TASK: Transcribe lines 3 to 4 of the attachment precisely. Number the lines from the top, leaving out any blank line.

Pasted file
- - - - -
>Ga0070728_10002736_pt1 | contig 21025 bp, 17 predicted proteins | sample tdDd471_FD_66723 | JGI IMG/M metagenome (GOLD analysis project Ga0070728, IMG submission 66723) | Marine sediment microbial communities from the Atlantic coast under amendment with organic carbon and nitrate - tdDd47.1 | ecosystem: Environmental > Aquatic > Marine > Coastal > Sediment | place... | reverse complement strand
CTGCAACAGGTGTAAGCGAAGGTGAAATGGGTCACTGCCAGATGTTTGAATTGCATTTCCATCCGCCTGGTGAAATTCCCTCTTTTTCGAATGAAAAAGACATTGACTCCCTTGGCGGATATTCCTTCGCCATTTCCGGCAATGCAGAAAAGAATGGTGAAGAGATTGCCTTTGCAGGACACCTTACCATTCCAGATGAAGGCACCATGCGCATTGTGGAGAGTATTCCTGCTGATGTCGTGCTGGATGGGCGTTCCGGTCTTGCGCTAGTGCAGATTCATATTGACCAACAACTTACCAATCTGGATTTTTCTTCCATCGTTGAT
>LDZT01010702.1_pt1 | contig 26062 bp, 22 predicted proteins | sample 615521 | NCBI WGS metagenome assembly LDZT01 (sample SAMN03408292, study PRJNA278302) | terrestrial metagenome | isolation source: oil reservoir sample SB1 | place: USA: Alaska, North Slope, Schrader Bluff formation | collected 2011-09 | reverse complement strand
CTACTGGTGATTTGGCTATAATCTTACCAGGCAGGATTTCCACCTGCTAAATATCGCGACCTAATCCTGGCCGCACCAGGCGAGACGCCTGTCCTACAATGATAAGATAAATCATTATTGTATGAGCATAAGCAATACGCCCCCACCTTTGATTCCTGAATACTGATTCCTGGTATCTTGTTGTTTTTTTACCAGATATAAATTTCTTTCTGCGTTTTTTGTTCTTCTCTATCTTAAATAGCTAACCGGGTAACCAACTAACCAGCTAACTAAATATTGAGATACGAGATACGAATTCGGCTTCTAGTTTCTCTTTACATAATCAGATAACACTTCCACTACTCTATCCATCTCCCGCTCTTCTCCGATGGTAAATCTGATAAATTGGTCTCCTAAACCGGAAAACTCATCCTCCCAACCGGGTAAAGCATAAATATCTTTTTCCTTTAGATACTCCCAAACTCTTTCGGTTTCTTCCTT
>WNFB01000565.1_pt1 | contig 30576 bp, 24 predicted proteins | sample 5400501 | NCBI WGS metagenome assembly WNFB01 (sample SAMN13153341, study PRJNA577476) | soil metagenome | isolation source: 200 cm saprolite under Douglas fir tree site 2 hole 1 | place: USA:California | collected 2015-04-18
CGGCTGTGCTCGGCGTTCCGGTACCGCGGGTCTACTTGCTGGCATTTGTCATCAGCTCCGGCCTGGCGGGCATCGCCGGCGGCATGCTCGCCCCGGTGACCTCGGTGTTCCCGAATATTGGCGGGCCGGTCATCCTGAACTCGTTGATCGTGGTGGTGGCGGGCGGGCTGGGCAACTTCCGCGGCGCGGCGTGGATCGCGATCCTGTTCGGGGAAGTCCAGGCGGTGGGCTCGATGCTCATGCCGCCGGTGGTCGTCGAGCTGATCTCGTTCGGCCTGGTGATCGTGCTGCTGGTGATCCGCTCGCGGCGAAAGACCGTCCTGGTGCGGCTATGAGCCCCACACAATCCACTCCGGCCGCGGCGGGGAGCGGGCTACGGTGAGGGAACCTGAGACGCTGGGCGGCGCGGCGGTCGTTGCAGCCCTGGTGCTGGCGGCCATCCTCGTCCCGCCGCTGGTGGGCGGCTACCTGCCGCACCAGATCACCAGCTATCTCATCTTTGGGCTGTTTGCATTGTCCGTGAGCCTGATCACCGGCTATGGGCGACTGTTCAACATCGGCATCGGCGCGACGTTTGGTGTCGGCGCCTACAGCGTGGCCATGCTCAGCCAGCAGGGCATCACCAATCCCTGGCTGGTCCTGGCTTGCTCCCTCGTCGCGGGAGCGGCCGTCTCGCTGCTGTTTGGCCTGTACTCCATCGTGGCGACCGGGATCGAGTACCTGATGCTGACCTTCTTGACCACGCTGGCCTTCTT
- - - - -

>LDZT01010702.1_pt1 | contig 26062 bp, 22 predicted proteins | sample 615521 | NCBI WGS metagenome assembly LDZT01 (sample SAMN03408292, study PRJNA278302) | terrestrial metagenome | isolation source: oil reservoir sample SB1 | place: USA: Alaska, North Slope, Schrader Bluff formation | collected 2011-09 | reverse complement strand
CTACTGGTGATTTGGCTATAATCTTACCAGGCAGGATTTCCACCTGCTAAATATCGCGACCTAATCCTGGCCGCACCAGGCGAGACGCCTGTCCTACAATGATAAGATAAATCATTATTGTATGAGCATAAGCAATACGCCCCCACCTTTGATTCCTGAATACTGATTCCTGGTATCTTGTTGTTTTTTTACCAGATATAAATTTCTTTCTGCGTTTTTTGTTCTTCTCTATCTTAAATAGCTAACCGGGTAACCAACTAACCAGCTAACTAAATATTGAGATACGAGATACGAATTCGGCTTCTAGTTTCTCTTTACATAATCAGATAACACTTCCACTACTCTATCCATCTCCCGCTCTTCTCCGATGGTAAATCTGATAAATTGGTCTCCTAAACCGGAAAACTCATCCTCCCAACCGGGTAAAGCATAAATATCTTTTTCCTTTAGATACTCCCAAACTCTTTCGGTTTCTTCCTT